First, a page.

I think technophobes do have an irrational faith that science will lower the quality of life for everyone, but this often seems to be based on very spurious information.
It is healthy to have reservations about technology. Where the boundary between having reservations and being a technophobe is, I don’t know.
I, personally, am quite concerned about GM foods, though not for health reasons (though that may come later). It seems to me that the degradation of crop strains and the environment (in particular, the growing environment) is a real threat. Crops like Monsanto’s Roundup Ready are bad news from these standpoints; in addition, the idea of having a crop that requires that the manufacturer’s herbicide or pesticide be used makes my skin crawl. Of course, conventional pesticides and herbicides have their well-known drawbacks as well. Where is the balance? I don’t know, but as consumers we should keep our eyes open.
I’m also concerned about medical technology, not because I don’t like it, but because it seems to have the side effect of making medical care increasingly unaffordable. I wouldn’t want medical science to have not evolved beyond the 1950s (or 40s or …), but if very few can afford it, the general good is ill-served. Again, where’s the balance?
I’m hoping that we ordinary folks have a hand in determining where the balance is, and not the greedheads, but I’m not optimistic.
Perhaps by a matter of degree but most intelligent people understand there is an engine that makes the whees turn, etc. etc. Even without complete understanding of the process there is something tangible that does something on a macroscopic level.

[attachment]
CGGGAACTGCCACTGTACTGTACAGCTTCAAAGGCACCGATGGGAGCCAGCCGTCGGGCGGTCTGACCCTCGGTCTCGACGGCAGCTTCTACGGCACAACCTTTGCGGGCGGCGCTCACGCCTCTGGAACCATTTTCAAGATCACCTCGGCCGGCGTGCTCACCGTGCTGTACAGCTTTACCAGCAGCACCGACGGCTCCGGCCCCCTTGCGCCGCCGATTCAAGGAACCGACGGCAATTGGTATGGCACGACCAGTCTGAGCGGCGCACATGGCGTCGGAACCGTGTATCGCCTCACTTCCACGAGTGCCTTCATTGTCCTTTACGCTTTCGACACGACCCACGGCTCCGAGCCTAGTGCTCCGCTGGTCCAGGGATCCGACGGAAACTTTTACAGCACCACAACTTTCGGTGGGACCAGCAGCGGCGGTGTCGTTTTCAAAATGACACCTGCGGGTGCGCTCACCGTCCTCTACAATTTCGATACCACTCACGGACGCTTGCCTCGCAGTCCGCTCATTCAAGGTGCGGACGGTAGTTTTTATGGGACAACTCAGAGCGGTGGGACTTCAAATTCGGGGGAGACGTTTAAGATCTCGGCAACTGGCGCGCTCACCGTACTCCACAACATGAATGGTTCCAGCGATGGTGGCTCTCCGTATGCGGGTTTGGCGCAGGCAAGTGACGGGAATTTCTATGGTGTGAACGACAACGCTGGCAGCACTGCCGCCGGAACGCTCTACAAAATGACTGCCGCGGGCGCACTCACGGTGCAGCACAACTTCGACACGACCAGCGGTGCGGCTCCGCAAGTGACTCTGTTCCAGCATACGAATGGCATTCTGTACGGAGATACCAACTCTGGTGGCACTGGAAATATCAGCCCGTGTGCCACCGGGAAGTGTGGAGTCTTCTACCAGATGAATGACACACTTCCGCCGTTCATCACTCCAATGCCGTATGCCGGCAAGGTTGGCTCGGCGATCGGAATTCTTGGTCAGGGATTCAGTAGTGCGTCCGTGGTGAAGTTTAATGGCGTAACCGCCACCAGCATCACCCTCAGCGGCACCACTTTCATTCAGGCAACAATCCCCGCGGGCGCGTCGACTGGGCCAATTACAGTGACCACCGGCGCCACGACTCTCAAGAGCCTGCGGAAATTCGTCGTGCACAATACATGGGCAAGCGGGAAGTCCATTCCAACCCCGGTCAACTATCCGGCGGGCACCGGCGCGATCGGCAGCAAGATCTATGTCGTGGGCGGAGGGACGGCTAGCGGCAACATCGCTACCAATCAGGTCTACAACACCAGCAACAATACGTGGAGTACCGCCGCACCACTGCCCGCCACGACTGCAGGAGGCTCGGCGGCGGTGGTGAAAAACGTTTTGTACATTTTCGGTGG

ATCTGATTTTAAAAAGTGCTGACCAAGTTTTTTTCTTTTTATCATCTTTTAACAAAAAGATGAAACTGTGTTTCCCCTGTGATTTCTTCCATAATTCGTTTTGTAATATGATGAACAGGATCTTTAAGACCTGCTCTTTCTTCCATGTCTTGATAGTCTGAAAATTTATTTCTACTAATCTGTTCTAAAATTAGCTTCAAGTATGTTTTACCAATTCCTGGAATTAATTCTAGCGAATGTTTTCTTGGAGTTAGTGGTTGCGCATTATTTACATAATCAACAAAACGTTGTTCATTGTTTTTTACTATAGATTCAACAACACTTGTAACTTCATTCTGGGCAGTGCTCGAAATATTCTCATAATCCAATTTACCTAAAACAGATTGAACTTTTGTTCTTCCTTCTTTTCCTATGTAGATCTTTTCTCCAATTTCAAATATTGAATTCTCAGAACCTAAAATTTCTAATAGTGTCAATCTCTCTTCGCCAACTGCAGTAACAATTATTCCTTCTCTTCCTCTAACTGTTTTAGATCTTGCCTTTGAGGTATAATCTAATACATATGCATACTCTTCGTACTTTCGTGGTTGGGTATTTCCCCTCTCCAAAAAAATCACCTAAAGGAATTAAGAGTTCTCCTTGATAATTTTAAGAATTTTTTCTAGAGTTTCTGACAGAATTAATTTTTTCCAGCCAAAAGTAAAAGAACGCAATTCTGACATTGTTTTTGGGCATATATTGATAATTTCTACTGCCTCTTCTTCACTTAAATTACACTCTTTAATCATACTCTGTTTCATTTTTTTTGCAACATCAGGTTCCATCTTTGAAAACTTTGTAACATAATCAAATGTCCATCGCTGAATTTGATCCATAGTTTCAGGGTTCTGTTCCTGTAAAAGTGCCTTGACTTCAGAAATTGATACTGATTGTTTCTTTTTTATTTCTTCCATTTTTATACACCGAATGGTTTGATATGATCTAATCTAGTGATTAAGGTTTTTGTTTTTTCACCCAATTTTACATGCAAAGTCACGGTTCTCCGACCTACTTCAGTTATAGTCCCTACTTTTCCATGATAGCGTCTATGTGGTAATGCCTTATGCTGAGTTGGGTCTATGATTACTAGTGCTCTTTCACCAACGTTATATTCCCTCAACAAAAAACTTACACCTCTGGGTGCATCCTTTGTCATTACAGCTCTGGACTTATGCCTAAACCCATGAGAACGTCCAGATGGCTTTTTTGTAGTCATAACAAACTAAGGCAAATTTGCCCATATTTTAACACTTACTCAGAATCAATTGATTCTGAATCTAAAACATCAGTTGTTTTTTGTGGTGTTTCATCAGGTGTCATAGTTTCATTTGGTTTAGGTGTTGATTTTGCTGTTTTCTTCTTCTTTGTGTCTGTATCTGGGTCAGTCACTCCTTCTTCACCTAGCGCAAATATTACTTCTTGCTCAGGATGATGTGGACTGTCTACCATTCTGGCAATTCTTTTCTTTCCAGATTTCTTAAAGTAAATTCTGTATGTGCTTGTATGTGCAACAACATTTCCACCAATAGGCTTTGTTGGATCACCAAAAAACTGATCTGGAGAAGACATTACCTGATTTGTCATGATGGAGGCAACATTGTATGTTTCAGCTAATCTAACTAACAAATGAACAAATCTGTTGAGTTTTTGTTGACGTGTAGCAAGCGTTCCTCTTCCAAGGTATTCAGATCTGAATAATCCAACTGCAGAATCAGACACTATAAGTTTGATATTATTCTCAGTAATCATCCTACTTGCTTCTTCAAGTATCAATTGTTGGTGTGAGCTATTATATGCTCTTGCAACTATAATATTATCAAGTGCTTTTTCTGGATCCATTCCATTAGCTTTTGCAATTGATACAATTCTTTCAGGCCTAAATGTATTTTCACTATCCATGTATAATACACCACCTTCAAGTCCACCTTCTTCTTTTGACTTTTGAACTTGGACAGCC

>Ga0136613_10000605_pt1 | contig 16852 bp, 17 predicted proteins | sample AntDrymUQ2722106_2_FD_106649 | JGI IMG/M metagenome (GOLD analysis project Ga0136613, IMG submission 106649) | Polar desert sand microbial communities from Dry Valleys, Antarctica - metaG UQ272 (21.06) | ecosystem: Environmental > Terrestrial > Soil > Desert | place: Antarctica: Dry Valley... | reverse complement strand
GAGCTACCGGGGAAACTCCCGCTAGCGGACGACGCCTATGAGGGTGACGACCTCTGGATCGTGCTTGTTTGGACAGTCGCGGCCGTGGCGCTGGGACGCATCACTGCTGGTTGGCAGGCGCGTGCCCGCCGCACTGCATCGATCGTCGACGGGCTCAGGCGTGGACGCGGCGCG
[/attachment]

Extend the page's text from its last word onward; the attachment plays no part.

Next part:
I don’t expect even a CS major to know how many transistors are in an AND gate to have a logical understanding of how a CPU works. That process is however completely abstract to mom an pop. We might chuckle at someone who thinks a “more powerful” computer will make his electic bill go up but that’s more a refletion on bad terminology than that person’s understanding.
Except in most cases, including stem cell research, science is not based irrational faith. It is quite rational and based on qualitative, quantifiable information, research, and facts rather than pure faith, although there is definitely faith involved.
There is an example of Tecno Euforia gone awry… a teacher once told us they had machines where you could see an x-ray of your foot and the shoe store guy would check the size of you feet in it. Basically you got irradiated just to determine shoe size and some novelty factor.
So worries about GM or Franken foods is warranted to a point... better make sure first instead of rushing ahead. The US is being too little cautious and the Europeans over cautious thou.
I wouldnt say Technofobia is widespread thou... except older generations... and its more about not wanting tech rather than fearing it.